Colson Whitehead’s follow-up to his Pulitzer-winning The Underground Railroad is The Nickel Boys, a historical novel about two black teenagers, Elwood and Turner, and their time at the Nickel Academy in the early 1960s.
The academy is a fictional version of the Dozier School for Boys, an infamous Florida reformatory that operated for more than 100 years. In 2014, researchers began finding unmarked graves on the property.
Elwood is smart and eager to please. His favorite album is a recording of Martin Luther King speeches. He’s college-bound when he hitches a ride in a stolen car, is arrested, and gets sent to Nickel. He quickly discovers that well-manicured grounds hide the ugly reality of brutal corporal punishment, rape, and murder.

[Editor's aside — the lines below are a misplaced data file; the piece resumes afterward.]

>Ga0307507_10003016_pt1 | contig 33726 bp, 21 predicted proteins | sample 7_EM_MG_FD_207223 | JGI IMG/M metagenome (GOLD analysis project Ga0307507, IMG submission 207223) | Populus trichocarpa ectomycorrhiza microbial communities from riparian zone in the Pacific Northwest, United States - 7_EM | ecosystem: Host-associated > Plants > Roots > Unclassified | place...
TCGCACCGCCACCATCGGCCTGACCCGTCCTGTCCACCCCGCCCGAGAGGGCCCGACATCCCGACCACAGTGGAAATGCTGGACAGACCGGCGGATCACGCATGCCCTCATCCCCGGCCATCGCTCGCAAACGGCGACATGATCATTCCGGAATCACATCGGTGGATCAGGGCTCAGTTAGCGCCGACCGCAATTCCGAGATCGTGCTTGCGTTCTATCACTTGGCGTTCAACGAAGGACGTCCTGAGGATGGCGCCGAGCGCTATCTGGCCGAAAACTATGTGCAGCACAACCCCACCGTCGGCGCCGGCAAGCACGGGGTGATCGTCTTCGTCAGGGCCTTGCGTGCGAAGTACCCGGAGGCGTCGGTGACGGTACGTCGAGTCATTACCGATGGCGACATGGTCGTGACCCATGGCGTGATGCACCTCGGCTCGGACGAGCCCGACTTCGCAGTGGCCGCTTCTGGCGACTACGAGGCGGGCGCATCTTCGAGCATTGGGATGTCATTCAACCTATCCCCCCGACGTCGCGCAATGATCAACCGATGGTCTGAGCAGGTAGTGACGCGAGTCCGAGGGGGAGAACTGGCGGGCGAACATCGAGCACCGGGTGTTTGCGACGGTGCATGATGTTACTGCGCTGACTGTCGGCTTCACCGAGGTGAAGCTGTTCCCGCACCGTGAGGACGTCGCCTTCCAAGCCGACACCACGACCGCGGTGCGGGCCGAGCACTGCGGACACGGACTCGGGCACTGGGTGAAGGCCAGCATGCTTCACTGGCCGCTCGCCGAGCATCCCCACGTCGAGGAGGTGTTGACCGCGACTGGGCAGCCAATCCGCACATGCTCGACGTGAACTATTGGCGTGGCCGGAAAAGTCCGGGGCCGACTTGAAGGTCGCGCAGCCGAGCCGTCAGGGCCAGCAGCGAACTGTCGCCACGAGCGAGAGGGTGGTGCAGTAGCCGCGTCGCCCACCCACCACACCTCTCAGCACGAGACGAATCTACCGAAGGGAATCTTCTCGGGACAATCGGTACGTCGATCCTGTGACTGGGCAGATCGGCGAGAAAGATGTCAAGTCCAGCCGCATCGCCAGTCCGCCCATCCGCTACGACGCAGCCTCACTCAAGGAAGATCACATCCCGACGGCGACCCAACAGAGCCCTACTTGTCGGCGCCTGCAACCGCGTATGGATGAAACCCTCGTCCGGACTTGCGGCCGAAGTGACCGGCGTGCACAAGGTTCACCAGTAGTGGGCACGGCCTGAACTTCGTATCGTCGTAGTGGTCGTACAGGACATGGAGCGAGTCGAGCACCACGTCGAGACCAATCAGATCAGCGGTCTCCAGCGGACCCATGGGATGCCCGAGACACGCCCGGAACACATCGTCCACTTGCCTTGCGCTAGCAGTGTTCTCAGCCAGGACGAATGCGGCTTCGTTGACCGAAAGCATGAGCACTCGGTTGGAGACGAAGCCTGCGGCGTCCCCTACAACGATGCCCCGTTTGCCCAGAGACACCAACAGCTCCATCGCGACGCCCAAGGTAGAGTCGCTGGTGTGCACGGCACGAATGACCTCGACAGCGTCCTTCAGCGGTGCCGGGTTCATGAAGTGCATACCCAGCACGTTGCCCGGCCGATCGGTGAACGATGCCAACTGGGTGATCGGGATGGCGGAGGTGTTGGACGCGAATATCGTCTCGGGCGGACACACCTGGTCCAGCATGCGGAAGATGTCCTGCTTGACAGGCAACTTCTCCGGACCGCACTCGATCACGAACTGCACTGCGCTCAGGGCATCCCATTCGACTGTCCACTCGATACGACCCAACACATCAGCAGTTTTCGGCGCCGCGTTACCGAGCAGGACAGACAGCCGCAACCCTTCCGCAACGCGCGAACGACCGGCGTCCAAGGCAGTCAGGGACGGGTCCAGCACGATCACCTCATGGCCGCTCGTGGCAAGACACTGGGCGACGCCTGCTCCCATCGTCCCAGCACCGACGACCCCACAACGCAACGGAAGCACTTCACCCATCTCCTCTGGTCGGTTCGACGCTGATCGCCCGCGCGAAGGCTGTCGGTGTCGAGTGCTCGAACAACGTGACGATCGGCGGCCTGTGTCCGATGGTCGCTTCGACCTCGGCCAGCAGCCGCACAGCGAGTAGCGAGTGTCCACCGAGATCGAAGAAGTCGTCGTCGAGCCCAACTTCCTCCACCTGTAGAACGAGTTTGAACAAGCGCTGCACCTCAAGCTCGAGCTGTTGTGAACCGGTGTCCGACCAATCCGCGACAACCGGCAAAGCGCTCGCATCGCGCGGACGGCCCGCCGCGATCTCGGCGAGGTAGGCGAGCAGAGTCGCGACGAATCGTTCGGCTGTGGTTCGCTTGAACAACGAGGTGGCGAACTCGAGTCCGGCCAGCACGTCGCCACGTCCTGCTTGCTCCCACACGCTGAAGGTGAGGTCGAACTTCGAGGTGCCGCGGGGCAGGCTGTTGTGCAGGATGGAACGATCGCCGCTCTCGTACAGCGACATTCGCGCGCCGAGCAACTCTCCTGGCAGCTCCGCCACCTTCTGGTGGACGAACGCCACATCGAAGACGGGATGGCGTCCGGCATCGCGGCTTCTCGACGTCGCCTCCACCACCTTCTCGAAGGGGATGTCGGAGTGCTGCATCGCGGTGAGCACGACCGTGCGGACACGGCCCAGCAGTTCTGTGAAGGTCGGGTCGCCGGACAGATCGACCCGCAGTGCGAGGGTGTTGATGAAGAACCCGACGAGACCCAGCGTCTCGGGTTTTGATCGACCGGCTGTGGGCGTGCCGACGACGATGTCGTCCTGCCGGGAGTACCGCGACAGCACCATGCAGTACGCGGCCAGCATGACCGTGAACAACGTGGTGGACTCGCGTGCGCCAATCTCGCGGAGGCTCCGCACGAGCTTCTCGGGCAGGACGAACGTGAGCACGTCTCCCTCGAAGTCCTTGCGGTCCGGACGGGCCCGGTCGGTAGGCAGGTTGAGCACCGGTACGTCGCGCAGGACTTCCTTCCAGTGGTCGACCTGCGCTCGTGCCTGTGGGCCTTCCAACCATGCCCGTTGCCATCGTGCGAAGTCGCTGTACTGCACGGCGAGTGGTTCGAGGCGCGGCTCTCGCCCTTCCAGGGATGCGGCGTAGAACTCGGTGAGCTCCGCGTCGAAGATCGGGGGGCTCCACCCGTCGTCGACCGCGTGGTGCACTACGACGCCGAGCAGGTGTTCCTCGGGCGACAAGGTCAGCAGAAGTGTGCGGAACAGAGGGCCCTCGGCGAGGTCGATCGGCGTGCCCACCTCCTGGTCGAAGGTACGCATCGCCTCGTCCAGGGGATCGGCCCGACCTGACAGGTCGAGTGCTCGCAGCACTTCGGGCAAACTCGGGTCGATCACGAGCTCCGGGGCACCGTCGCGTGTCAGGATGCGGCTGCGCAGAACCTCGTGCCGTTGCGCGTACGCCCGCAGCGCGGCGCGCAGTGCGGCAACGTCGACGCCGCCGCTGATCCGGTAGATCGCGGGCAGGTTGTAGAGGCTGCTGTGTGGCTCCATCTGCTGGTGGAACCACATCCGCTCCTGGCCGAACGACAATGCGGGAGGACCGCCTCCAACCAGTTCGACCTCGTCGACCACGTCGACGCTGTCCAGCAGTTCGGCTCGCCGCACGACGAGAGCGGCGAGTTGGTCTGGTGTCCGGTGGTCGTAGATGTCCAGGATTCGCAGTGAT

Elwood’s best friend at Nickel, Turner, is a runaway who sees the world as a con job. “In here and out there are the same,” he says, “but in here no one has to act fake anymore.” It’s a conundrum for the boys: If the rule of law is a genteel façade, then they have no hope of outside help. But if they submit to Nickel’s degradations to survive, it will ruin them.
The Nickel Boys is a short, haunting novel. Unlike The Underground Railroad, it includes no magical realism, which is to the point. Elwood and Turner are as powerless to wish Nickel away as we are to deny the truth still being discovered under the real-life Dozier School’s green lawns.
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